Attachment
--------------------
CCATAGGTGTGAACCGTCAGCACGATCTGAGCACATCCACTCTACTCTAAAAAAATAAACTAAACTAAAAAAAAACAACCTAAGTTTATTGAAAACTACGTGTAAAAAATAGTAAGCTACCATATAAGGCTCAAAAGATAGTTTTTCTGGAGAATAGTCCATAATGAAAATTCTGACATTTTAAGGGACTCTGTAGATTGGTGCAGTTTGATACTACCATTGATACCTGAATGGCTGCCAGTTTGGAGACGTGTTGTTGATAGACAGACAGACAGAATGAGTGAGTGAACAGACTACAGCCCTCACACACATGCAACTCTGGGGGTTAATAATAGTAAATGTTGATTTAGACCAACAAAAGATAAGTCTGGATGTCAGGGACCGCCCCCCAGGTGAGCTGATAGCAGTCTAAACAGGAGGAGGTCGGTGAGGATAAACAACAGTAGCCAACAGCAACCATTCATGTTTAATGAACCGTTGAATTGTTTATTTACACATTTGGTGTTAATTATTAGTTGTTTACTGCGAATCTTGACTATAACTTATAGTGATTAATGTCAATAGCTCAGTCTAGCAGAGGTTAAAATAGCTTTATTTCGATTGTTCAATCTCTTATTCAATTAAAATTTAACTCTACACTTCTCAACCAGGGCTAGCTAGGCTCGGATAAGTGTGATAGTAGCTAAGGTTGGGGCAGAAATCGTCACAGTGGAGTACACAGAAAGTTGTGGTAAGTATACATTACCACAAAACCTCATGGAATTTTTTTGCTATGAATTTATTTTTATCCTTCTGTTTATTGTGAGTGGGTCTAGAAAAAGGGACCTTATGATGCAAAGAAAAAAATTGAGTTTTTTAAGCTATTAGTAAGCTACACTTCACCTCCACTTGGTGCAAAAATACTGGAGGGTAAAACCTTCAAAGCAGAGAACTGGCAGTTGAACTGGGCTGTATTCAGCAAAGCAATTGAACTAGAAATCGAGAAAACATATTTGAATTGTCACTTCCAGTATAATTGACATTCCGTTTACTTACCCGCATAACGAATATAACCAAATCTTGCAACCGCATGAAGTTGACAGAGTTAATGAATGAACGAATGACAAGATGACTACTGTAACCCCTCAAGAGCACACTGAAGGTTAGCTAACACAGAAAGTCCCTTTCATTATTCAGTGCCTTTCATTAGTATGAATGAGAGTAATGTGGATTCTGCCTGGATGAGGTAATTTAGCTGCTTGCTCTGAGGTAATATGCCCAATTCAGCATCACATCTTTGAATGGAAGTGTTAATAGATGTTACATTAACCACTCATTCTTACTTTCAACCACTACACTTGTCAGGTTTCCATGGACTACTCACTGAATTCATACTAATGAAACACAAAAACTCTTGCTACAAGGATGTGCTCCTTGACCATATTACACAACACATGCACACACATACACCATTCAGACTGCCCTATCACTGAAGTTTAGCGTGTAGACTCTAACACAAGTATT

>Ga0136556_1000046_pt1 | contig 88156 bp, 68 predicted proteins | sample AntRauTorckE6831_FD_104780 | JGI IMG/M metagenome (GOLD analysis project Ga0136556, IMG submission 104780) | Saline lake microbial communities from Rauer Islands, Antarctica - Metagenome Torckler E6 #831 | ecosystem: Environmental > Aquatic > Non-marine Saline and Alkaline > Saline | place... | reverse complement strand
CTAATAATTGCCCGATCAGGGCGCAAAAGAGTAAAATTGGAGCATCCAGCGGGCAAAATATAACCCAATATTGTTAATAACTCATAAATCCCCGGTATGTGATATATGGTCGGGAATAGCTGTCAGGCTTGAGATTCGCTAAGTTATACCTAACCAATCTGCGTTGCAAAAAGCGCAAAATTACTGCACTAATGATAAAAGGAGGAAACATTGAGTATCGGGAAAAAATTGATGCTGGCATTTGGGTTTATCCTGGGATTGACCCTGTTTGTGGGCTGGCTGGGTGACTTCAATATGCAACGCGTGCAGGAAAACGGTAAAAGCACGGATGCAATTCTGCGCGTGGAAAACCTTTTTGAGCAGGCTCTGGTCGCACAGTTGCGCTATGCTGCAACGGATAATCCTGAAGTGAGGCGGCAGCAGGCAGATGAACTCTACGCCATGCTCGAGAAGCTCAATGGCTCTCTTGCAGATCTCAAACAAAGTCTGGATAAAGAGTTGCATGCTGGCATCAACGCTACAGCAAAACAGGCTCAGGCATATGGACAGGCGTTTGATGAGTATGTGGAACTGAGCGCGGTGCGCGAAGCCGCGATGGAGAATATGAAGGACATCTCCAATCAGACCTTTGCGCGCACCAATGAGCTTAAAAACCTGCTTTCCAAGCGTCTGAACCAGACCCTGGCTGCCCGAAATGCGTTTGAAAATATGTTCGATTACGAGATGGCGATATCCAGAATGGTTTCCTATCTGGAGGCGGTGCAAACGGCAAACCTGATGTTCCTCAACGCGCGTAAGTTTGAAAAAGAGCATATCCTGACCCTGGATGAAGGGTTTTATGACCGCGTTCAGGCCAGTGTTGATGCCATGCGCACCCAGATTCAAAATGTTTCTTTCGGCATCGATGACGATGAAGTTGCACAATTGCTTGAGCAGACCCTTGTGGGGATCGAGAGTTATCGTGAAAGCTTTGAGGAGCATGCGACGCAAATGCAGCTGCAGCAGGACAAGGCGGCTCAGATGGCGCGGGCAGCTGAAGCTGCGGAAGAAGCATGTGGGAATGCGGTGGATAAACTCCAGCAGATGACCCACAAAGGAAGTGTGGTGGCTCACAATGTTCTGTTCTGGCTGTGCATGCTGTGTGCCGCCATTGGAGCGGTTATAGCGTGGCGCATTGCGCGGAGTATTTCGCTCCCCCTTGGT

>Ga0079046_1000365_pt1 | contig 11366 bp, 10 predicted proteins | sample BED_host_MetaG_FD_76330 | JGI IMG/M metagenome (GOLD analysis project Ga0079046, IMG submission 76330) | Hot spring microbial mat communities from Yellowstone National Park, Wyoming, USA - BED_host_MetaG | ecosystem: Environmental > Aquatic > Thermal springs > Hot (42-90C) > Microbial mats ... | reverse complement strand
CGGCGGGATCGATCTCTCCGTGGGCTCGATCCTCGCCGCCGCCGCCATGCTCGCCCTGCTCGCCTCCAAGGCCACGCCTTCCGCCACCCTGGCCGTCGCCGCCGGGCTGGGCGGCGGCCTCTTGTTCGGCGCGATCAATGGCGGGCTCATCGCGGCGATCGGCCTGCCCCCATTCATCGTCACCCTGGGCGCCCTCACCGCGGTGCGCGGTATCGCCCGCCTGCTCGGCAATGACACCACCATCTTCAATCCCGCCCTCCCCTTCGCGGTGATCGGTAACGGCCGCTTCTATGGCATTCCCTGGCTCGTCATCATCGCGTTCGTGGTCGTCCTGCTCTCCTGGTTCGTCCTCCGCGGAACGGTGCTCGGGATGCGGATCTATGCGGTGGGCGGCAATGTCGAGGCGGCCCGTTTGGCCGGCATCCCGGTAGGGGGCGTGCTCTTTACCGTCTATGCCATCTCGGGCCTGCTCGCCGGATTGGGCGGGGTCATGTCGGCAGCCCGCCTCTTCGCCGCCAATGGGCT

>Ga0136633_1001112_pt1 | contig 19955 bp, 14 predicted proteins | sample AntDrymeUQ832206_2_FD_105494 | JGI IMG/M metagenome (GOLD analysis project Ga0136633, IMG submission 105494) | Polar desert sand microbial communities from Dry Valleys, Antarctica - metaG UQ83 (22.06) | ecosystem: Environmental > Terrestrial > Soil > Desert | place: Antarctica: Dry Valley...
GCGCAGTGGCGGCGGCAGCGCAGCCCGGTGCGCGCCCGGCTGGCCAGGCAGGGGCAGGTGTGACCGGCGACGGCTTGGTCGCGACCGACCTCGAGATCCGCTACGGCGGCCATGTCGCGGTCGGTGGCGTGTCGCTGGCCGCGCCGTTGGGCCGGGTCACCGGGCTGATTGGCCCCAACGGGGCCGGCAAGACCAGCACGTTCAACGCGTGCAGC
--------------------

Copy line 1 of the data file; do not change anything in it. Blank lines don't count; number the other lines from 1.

CCATAGGTGTGAACCGTCAGCACGATCTGAGCACATCCACTCTACTCTAAAAAAATAAACTAAACTAAAAAAAAACAACCTAAGTTTATTGAAAACTACGTGTAAAAAATAGTAAGCTACCATATAAGGCTCAAAAGATAGTTTTTCTGGAGAATAGTCCATAATGAAAATTCTGACATTTTAAGGGACTCTGTAGATTGGTGCAGTTTGATACTACCATTGATACCTGAATGGCTGCCAGTTTGGAGACGTGTTGTTGATAGACAGACAGACAGAATGAGTGAGTGAACAGACTACAGCCCTCACACACATGCAACTCTGGGGGTTAATAATAGTAAATGTTGATTTAGACCAACAAAAGATAAGTCTGGATGTCAGGGACCGCCCCCCAGGTGAGCTGATAGCAGTCTAAACAGGAGGAGGTCGGTGAGGATAAACAACAGTAGCCAACAGCAACCATTCATGTTTAATGAACCGTTGAATTGTTTATTTACACATTTGGTGTTAATTATTAGTTGTTTACTGCGAATCTTGACTATAACTTATAGTGATTAATGTCAATAGCTCAGTCTAGCAGAGGTTAAAATAGCTTTATTTCGATTGTTCAATCTCTTATTCAATTAAAATTTAACTCTACACTTCTCAACCAGGGCTAGCTAGGCTCGGATAAGTGTGATAGTAGCTAAGGTTGGGGCAGAAATCGTCACAGTGGAGTACACAGAAAGTTGTGGTAAGTATACATTACCACAAAACCTCATGGAATTTTTTTGCTATGAATTTATTTTTATCCTTCTGTTTATTGTGAGTGGGTCTAGAAAAAGGGACCTTATGATGCAAAGAAAAAAATTGAGTTTTTTAAGCTATTAGTAAGCTACACTTCACCTCCACTTGGTGCAAAAATACTGGAGGGTAAAACCTTCAAAGCAGAGAACTGGCAGTTGAACTGGGCTGTATTCAGCAAAGCAATTGAACTAGAAATCGAGAAAACATATTTGAATTGTCACTTCCAGTATAATTGACATTCCGTTTACTTACCCGCATAACGAATATAACCAAATCTTGCAACCGCATGAAGTTGACAGAGTTAATGAATGAACGAATGACAAGATGACTACTGTAACCCCTCAAGAGCACACTGAAGGTTAGCTAACACAGAAAGTCCCTTTCATTATTCAGTGCCTTTCATTAGTATGAATGAGAGTAATGTGGATTCTGCCTGGATGAGGTAATTTAGCTGCTTGCTCTGAGGTAATATGCCCAATTCAGCATCACATCTTTGAATGGAAGTGTTAATAGATGTTACATTAACCACTCATTCTTACTTTCAACCACTACACTTGTCAGGTTTCCATGGACTACTCACTGAATTCATACTAATGAAACACAAAAACTCTTGCTACAAGGATGTGCTCCTTGACCATATTACACAACACATGCACACACATACACCATTCAGACTGCCCTATCACTGAAGTTTAGCGTGTAGACTCTAACACAAGTATT